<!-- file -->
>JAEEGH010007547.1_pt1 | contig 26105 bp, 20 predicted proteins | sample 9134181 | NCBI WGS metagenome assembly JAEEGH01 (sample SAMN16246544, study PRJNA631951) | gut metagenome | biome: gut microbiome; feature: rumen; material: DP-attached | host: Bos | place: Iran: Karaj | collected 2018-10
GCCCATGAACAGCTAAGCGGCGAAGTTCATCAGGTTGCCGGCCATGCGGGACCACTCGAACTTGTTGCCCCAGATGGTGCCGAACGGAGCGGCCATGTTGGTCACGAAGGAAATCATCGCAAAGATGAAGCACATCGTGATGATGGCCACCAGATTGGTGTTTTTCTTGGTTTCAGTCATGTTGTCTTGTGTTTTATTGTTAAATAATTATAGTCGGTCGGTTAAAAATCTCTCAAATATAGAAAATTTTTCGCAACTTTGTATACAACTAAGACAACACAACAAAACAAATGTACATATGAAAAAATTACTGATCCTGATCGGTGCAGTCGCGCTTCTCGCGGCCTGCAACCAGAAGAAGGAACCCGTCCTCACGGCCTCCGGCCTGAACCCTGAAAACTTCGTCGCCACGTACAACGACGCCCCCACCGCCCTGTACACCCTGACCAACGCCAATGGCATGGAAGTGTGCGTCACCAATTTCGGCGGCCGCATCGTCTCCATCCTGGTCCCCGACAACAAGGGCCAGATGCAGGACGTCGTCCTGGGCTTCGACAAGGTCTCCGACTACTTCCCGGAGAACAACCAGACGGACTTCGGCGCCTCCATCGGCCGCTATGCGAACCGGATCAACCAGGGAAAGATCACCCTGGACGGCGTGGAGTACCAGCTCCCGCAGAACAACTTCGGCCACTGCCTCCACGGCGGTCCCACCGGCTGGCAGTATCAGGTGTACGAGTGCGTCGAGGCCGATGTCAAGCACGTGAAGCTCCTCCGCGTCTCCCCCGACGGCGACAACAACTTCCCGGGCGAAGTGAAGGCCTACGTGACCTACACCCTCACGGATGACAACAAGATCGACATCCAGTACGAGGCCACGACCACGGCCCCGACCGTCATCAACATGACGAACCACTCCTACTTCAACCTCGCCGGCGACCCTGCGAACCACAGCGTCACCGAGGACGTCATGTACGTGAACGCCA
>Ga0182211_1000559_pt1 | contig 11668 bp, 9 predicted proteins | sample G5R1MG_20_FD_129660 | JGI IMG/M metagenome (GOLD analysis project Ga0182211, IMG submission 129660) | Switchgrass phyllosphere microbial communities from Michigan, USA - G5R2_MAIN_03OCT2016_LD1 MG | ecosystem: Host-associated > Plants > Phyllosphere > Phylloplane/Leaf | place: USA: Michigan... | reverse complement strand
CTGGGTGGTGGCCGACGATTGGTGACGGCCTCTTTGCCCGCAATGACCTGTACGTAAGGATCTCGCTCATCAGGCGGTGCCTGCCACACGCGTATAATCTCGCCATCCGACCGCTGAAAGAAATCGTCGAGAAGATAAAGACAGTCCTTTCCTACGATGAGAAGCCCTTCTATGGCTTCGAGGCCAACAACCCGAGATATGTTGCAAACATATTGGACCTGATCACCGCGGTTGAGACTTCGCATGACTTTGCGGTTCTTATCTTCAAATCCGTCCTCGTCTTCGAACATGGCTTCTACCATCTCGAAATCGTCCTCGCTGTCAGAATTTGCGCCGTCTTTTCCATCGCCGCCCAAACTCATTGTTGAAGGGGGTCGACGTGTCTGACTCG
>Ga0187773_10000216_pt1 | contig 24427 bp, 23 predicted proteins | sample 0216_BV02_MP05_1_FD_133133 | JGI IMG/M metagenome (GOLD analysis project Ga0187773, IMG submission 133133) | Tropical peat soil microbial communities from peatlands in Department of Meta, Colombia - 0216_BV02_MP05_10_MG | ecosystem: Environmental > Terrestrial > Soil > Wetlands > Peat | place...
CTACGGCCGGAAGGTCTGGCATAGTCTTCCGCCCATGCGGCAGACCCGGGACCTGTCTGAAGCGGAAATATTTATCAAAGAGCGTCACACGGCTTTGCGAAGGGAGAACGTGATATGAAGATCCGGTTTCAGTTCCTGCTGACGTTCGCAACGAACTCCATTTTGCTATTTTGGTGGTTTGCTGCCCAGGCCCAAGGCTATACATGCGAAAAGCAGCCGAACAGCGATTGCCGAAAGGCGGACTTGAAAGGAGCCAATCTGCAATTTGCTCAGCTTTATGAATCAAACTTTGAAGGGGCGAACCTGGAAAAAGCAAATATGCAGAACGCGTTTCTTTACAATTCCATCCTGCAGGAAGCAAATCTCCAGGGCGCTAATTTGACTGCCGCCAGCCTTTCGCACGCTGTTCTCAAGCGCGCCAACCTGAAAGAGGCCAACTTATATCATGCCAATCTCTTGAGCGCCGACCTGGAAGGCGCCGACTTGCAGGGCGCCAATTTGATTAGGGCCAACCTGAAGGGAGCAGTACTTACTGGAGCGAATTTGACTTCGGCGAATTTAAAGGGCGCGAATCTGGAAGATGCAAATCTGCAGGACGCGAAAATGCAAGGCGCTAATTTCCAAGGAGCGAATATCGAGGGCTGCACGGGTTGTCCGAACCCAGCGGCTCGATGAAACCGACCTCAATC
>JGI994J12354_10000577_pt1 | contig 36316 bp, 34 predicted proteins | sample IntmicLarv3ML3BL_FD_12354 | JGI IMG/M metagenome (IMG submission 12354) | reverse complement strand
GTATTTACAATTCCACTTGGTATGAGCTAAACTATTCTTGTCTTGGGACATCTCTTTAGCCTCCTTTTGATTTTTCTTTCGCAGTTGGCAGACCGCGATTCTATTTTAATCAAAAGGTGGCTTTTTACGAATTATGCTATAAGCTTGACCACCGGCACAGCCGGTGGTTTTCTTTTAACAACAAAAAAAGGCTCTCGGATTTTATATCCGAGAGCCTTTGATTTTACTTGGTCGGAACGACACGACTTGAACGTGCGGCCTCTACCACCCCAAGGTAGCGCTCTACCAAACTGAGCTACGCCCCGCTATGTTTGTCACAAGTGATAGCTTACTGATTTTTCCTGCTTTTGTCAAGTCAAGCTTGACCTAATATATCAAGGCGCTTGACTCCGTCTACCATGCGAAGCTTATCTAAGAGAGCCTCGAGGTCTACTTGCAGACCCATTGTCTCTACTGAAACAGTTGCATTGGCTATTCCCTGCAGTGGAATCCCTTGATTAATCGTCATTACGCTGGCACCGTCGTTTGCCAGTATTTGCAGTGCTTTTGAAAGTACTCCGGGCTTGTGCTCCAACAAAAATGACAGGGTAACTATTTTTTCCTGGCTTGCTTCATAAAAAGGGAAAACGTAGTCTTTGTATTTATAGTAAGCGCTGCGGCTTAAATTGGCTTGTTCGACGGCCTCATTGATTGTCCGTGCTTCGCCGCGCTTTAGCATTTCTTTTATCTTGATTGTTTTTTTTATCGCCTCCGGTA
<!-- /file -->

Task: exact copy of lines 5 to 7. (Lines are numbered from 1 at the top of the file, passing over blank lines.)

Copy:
>Ga0187773_10000216_pt1 | contig 24427 bp, 23 predicted proteins | sample 0216_BV02_MP05_1_FD_133133 | JGI IMG/M metagenome (GOLD analysis project Ga0187773, IMG submission 133133) | Tropical peat soil microbial communities from peatlands in Department of Meta, Colombia - 0216_BV02_MP05_10_MG | ecosystem: Environmental > Terrestrial > Soil > Wetlands > Peat | place...
CTACGGCCGGAAGGTCTGGCATAGTCTTCCGCCCATGCGGCAGACCCGGGACCTGTCTGAAGCGGAAATATTTATCAAAGAGCGTCACACGGCTTTGCGAAGGGAGAACGTGATATGAAGATCCGGTTTCAGTTCCTGCTGACGTTCGCAACGAACTCCATTTTGCTATTTTGGTGGTTTGCTGCCCAGGCCCAAGGCTATACATGCGAAAAGCAGCCGAACAGCGATTGCCGAAAGGCGGACTTGAAAGGAGCCAATCTGCAATTTGCTCAGCTTTATGAATCAAACTTTGAAGGGGCGAACCTGGAAAAAGCAAATATGCAGAACGCGTTTCTTTACAATTCCATCCTGCAGGAAGCAAATCTCCAGGGCGCTAATTTGACTGCCGCCAGCCTTTCGCACGCTGTTCTCAAGCGCGCCAACCTGAAAGAGGCCAACTTATATCATGCCAATCTCTTGAGCGCCGACCTGGAAGGCGCCGACTTGCAGGGCGCCAATTTGATTAGGGCCAACCTGAAGGGAGCAGTACTTACTGGAGCGAATTTGACTTCGGCGAATTTAAAGGGCGCGAATCTGGAAGATGCAAATCTGCAGGACGCGAAAATGCAAGGCGCTAATTTCCAAGGAGCGAATATCGAGGGCTGCACGGGTTGTCCGAACCCAGCGGCTCGATGAAACCGACCTCAATC
>JGI994J12354_10000577_pt1 | contig 36316 bp, 34 predicted proteins | sample IntmicLarv3ML3BL_FD_12354 | JGI IMG/M metagenome (IMG submission 12354) | reverse complement strand